ABOUT THE AUTHOR: Stacey Penczak
With an insatiable appetite for literature, Stacey can often be found curled up with her cats, swooning over her latest fantasy or historical fiction obsession. When she’s not managing research projects for AYTM, this yoga enthusiast and NJ native delights in baking (& eating!) desserts, finger painting with oils, practicing archery in her backyard, and exploring the nearby riverbanks year-round.
Gaining a Competitive Advantage Through Research

Gaining a Competitive Advantage Through Research

Marketers are regularly tasked with making decisions that are influenced by the competitive market structure – Which new product(s) will give us a competitive advantage? How do we address new entries in the market? What is the best positioning for this product? To help answer questions like these and gain a competitive advantage, researchers should begin by identifying the competitors and completing a competitive analysis. A competitive analysis is key because it reminds business decision makers that consumers often have many options in the marketplace and enables companies to assess their strengths and weaknesses relative to the competition.

Read more

3 Simple Techniques for Statistically Adjusting Data

3 Simple Techniques for Statistically Adjusting Data

Your strategic and tactical quantitative research work – designing, programming, and fielding an online questionnaire – result in raw data files containing all the respondents’ answers to your survey. Typically, some form of data preparation must be completed before your analysis begins. Neglecting to carefully prepare your raw data may jeopardize the statistical results and bias your interpretations and subsequent findings.

Read more

Painless Programming: Using Question Libraries and Automated Logic

Painless Programming: Using Question Libraries and Automated Logic

The adaption of widespread internet usage worldwide has greatly simplified the administration of questionnaires. Although in-person interviews of various forms may still be popular and appropriate in some countries and for certain studies, the increased global online presence has cultivated an expanding landscape for survey research.

Respondents may be recruited over the internet from panels or by using conventional methods (telephone, mail) and asked to participate in a live survey that they complete from an internet-equipped device at their convenience – be it work, home or while on-the-go. Many surveys are not even limited to desktop or laptop usage, embracing society’s transition to mobile devices like tablets and smartphones making on-the-go respondents more accessible.

Read more

Selecting the Best Research Design for Your Project

Selecting the Best Research Design for Your Project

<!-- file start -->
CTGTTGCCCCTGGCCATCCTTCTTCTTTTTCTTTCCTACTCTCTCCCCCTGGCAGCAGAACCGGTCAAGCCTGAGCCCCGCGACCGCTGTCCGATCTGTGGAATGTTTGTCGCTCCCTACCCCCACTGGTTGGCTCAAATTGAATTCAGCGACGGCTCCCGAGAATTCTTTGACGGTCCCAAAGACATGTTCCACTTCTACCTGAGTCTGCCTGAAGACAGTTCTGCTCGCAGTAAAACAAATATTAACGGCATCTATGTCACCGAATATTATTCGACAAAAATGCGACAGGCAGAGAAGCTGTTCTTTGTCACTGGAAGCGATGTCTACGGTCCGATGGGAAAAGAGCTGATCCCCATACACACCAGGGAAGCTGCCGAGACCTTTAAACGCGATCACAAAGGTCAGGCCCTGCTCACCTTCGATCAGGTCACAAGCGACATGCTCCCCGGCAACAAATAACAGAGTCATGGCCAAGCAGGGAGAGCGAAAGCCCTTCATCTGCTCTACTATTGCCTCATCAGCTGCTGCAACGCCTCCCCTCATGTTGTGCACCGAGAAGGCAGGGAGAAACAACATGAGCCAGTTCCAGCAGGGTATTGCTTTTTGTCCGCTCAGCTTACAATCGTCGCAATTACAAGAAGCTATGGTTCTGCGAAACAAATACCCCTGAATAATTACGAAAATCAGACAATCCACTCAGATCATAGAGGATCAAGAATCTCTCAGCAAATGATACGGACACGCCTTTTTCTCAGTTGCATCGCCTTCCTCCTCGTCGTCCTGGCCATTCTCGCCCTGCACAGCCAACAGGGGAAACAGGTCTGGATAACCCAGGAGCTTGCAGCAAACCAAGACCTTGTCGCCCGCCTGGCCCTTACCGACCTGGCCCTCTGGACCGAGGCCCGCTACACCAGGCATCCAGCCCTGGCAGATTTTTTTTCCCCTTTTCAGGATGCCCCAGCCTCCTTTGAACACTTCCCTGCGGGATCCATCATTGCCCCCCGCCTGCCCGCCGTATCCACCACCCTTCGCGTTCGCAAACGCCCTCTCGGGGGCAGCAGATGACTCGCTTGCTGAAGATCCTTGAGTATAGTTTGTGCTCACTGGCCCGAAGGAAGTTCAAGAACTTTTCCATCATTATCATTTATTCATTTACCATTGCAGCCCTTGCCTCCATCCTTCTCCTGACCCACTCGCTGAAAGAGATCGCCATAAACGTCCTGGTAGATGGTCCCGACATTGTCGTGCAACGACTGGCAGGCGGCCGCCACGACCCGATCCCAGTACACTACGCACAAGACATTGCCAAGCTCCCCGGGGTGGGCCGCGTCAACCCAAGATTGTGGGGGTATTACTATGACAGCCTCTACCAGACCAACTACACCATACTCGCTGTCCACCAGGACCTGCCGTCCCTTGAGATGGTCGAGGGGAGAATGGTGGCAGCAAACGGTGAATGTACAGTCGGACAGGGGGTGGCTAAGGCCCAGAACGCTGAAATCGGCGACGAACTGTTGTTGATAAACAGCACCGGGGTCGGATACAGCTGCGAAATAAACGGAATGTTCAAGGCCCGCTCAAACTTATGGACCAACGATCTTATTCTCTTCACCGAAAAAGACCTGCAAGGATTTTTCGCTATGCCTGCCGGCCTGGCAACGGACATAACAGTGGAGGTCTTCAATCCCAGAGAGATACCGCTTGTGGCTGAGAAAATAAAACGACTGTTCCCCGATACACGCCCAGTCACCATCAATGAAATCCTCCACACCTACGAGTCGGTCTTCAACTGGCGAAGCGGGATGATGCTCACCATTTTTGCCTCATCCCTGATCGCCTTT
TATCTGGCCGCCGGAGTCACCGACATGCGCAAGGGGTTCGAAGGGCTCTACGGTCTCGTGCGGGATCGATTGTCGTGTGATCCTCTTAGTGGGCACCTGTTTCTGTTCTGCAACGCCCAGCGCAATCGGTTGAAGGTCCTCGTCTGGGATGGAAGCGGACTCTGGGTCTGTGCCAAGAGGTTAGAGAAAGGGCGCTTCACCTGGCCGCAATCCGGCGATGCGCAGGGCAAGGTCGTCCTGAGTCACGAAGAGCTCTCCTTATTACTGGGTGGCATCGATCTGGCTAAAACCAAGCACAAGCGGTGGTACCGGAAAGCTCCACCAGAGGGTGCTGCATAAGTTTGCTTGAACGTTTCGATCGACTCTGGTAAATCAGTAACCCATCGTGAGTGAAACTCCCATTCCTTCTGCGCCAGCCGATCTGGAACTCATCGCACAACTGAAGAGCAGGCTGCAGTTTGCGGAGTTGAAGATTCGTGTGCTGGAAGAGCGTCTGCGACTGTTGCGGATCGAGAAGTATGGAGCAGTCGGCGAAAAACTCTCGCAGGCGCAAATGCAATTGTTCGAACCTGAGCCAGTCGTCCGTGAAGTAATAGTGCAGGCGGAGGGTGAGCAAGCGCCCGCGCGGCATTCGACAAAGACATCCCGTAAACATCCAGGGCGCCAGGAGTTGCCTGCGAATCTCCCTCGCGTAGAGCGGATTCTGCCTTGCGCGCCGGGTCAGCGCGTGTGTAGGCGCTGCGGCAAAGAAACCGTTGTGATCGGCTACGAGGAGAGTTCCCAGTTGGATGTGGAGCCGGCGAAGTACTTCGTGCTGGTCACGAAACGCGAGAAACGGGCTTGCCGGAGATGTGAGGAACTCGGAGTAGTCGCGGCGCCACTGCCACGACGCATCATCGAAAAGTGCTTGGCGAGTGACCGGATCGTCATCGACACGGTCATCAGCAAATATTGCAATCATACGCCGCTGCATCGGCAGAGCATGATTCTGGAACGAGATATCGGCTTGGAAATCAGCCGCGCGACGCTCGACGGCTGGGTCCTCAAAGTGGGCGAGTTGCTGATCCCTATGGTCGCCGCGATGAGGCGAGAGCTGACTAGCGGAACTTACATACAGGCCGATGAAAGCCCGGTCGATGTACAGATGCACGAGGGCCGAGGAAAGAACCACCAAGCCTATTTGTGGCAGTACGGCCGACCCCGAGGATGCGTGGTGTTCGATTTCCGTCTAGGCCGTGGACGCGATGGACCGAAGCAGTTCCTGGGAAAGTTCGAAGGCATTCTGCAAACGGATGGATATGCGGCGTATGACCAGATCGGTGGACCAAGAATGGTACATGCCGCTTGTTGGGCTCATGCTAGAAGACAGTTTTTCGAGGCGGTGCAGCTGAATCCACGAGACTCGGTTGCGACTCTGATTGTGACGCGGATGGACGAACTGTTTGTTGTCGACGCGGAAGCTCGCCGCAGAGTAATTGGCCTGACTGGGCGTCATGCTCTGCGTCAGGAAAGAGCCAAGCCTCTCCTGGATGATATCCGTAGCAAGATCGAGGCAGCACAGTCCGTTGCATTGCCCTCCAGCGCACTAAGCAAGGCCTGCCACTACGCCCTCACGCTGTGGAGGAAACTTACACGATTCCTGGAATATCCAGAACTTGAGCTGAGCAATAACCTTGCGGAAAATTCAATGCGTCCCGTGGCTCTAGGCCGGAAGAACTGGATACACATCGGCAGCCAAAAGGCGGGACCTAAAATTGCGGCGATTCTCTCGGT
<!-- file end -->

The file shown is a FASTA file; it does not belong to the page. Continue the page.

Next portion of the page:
Applying the findings collected from a market research study is a smart way to address your business concerns and answer questions. Therefore, you want to make sure you’re selecting the appropriate research design to collect useful data. Read more

Five Decisions Researchers Make When Constructing Itemized Rating Scales

Five Decisions Researchers Make When Constructing Itemized Rating Scales

When designing a questionnaire, a researcher has a variety of rating scales to choose from.

If you recall, rating scales can be comparative or noncomparative. Comparative rating scales are used to directly compare stimuli, and the collected data (which has ordinal or rank properties) can only be analyzed in relative terms. Conversely, noncomparative rating scales, also known as monadic scales, evaluate only one stimulus at a time. Noncomparative scales can be either continuous or itemized.

Read more

How to Conduct Customer Loyalty Research: An Introduction

How to Conduct Customer Loyalty Research: An Introduction

Quality control and management was once limited to conforming to internal company standards and specifications. If the product was built according to plan and worked as intended, it was ready to be shipped to the customer.

Today, organizations recognize that the customer, not the manufacturer, has the final say on whether or not a product’s quality satisfies expectations. Modern quality management efforts must be directed by the “voice of the consumer”, meaning organizations must understand their target customers’ needs and expectations, undergo continuous quality planning and improvement efforts, and keep the lines of company-consumer communication open at all times.

Read more

Using Market Segmentation to Understand Your Customers

Using Market Segmentation to Understand Your Customers

The goal of any market research is to provide actionable information concerning your/your client’s organization’s customers, operating environment, and marketing mix to help make better decisions. Market research spending can therefore be considered a risk-reduction investment, and each project should be clearly defined by decision making criteria. Segmentation research can be used to support decisions around identifying and selecting target customers of opportunity.

Read more